found, and ties of one race can be detected, the
architectural race that built in both lands. But
the wonder is the one man that built one
temple ; and after that, the creation of two
temples, or two styles, or twenty, is easy to ac-

I What follows is printed in " Poetry and Imagination "
(^Letters and Social Aims, pp. 55, 56).

250 JOURNAL [Age 65

Yea and Nay. We go to the artist's studio, and
see his plans. They do not satisfy this exigeant
eye, which yet knows not what it wants, only
knows that these drawings do not content it.
But any number of Nays does not help us in the
smallest degree. Nothing will but the blessed
appearance from any quarter of a plan of genius
that meets all the conditions, and delights us,
and we all siy, 'That is it. The Cabots built the
Athenaeum ; ' Billings went into it and said, this
hall and staircase want greatness, and drew his
plans. The Committee and the Cabots assented
at once, and Billings was added to the Cabots as
one of the architects.

Newport, July.
Here chimes no clock, no pedant calendar,
My waves abolish time, dwarf days to hours,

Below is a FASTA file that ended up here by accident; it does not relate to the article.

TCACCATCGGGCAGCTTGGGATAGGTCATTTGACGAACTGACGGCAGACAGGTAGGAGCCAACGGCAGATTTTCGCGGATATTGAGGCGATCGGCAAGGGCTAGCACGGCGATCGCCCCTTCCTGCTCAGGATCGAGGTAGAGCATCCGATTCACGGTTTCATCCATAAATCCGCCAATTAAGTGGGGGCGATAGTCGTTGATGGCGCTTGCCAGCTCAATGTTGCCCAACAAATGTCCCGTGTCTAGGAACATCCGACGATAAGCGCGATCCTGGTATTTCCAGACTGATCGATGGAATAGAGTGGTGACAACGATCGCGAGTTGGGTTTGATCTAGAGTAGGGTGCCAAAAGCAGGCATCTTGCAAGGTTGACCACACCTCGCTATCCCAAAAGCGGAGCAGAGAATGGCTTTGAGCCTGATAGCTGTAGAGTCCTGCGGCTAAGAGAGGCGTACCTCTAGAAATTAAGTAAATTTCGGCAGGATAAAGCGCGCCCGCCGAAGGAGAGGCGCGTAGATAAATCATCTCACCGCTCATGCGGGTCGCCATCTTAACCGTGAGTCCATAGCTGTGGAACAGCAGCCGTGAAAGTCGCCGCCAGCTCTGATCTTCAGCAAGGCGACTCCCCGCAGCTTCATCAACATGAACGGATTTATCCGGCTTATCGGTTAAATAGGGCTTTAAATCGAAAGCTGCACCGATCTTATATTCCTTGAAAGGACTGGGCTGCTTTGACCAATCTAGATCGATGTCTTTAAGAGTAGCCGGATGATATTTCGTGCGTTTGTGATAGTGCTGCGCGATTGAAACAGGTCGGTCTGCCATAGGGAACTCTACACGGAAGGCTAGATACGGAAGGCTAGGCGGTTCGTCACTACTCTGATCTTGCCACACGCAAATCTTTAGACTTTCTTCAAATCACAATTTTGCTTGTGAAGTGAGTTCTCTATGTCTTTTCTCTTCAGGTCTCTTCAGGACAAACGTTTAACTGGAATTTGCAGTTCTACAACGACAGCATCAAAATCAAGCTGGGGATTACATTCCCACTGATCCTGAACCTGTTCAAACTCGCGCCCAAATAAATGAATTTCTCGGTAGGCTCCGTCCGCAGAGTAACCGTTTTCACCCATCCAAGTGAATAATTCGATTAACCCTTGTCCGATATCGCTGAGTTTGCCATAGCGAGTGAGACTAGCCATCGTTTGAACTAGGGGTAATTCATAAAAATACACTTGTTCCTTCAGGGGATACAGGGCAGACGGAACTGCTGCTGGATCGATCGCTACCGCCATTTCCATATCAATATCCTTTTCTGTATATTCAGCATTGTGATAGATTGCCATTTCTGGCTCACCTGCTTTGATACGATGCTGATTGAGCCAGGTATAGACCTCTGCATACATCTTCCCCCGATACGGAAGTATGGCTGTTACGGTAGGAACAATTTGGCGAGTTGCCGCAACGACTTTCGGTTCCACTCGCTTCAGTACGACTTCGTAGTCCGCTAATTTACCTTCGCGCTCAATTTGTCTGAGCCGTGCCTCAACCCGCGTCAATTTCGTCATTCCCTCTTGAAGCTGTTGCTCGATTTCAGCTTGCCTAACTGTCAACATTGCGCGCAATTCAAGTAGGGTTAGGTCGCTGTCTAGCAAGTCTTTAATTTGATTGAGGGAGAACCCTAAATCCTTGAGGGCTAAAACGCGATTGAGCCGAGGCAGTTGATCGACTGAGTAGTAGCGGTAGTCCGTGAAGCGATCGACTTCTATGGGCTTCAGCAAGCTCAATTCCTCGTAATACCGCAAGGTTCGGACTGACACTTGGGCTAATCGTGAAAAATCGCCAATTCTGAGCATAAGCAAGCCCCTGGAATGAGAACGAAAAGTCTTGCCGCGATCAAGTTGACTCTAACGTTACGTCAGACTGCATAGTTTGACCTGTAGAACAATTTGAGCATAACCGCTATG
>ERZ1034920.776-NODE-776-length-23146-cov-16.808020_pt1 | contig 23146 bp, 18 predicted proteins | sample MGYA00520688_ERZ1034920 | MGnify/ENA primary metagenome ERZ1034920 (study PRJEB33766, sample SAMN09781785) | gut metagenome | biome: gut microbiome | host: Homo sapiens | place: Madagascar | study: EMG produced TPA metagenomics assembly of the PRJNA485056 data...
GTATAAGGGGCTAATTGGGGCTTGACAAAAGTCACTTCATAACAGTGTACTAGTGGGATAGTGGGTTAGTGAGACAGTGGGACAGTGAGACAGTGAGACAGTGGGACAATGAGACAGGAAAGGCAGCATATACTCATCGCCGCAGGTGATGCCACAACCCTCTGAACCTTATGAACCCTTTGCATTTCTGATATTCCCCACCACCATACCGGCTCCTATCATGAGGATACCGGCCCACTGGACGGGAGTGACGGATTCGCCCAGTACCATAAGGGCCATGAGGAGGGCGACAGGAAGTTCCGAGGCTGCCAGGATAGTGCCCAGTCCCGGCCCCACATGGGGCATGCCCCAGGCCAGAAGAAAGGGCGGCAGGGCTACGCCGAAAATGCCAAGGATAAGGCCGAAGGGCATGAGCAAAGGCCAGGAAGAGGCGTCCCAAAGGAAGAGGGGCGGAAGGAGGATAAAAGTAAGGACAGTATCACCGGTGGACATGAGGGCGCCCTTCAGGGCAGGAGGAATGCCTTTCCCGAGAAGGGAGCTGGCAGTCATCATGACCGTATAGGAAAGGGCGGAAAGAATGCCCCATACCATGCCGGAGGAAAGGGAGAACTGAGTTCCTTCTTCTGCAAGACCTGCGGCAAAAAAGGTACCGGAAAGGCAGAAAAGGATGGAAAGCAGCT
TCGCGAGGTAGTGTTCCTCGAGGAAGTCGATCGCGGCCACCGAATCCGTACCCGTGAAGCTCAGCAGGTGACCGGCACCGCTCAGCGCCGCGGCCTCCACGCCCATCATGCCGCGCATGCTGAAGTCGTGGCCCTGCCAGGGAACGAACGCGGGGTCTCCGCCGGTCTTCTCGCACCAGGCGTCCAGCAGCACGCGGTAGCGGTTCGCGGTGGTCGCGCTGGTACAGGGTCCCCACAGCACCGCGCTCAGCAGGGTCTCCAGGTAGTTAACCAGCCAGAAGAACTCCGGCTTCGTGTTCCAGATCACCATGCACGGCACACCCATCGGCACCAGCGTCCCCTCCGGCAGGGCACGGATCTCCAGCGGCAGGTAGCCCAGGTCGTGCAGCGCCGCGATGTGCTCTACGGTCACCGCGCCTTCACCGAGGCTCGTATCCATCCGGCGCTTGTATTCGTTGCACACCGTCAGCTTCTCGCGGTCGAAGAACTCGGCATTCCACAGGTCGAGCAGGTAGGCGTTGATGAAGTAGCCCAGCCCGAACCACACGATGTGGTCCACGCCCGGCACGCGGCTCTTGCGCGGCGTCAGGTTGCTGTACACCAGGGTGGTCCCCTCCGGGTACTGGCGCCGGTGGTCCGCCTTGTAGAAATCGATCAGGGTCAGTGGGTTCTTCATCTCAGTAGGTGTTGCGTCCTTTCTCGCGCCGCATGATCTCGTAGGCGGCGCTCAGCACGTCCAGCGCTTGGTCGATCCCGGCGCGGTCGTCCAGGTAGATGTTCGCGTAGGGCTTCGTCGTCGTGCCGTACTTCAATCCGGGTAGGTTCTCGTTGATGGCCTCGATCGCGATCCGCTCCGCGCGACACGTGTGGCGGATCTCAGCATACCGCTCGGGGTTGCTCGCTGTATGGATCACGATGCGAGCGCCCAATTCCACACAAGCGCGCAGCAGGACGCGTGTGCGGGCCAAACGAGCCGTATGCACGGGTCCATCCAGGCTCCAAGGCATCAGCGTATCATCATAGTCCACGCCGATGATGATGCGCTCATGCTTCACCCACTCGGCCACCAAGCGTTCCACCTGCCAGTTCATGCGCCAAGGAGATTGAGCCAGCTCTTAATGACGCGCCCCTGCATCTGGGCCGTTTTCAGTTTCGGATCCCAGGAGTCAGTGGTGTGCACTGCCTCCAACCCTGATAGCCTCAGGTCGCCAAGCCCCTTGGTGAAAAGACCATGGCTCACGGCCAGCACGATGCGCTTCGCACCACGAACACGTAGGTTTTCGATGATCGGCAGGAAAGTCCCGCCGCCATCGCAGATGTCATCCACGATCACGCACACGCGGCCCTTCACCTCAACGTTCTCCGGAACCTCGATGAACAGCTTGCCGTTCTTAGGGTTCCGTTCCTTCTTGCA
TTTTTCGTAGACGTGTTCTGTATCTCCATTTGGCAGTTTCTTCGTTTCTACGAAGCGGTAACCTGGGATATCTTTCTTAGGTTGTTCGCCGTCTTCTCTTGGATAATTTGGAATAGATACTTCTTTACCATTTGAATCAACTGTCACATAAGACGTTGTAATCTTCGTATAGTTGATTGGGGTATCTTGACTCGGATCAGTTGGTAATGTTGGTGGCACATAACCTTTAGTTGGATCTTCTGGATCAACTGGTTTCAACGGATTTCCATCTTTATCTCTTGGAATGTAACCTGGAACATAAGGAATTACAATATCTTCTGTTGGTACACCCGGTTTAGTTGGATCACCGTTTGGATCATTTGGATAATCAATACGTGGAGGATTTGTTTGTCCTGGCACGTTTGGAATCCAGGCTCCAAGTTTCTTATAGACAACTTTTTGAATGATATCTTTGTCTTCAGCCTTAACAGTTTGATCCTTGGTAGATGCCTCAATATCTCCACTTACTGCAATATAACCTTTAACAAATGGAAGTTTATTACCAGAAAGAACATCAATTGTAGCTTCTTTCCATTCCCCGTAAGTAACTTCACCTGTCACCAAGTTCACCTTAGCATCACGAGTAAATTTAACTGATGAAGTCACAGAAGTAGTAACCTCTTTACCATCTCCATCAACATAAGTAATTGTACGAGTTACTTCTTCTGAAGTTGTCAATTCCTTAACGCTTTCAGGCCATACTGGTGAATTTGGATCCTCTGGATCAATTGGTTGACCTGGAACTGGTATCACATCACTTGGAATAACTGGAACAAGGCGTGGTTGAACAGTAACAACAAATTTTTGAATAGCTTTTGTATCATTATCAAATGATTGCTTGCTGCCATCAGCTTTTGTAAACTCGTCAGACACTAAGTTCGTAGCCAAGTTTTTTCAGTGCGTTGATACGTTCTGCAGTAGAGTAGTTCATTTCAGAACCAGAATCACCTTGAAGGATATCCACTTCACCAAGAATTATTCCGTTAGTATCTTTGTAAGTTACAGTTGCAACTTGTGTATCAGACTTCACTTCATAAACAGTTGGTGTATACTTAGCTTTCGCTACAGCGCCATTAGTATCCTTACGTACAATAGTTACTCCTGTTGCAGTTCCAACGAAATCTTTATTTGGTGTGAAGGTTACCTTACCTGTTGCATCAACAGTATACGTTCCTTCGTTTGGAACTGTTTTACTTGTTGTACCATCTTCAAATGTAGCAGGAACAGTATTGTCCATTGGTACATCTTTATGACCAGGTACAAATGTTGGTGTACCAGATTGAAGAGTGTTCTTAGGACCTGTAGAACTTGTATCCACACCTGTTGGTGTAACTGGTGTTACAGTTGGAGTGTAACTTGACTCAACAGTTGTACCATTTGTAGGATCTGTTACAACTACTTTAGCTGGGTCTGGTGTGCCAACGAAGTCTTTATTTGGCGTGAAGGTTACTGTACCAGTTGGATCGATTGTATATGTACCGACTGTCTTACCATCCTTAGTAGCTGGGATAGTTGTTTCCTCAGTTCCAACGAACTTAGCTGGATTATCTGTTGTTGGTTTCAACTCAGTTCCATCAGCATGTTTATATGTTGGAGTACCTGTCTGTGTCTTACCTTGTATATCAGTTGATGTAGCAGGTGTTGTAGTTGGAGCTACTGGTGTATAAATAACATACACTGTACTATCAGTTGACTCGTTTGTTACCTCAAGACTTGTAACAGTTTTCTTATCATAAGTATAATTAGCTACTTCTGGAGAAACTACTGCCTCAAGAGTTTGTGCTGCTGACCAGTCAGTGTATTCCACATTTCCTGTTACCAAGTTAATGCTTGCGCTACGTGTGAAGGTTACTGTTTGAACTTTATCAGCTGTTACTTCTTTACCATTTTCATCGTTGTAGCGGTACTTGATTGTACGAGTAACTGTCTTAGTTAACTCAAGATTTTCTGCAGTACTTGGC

And give my guest eternal afternoon.

July 13.

I have seen Sarah Clarke and her friends at

Newport, with great pleasure and content, — at

least with as much as so bad a traveller and

visitor as I can find.^ The land and water have

1 The Athenaeum Library in Boston on Beacon Street.

2 Mr. and Mrs. Emerson had a happy week or more with
their friend. Miss Clarke (his pupil in the Boston school for

1868] THE REAL OCEAN 251

the unfailing charm of the sea, which abolishes
time, makes it all " afternoon," or vacation, and
always tells us how far we are from Nature, and
that the first poetry is not yet written.

As I was told in Venice that there were plenty
of people who never stirred out of it to the main
land, and, as my Mrs. Holbrook, with whom
I went from Boston to Malta, never went on
deck or saw the sea; so it is in seaports; the
wharves are practically as far from the ocean as
are the mountains. A boy born in Boston may
often wander with boys down to the wharves,
see the ships, boats, and sailors, but his atten-
tion is occupied by the rough men and boys,
very likely by the fruit ships and their cargoes,
specially the molasses casks. His eye may never
get beyond the islands and the lighthouse to
the sea. He remains a cockney, and, years later,
chances to visit far from his town the shore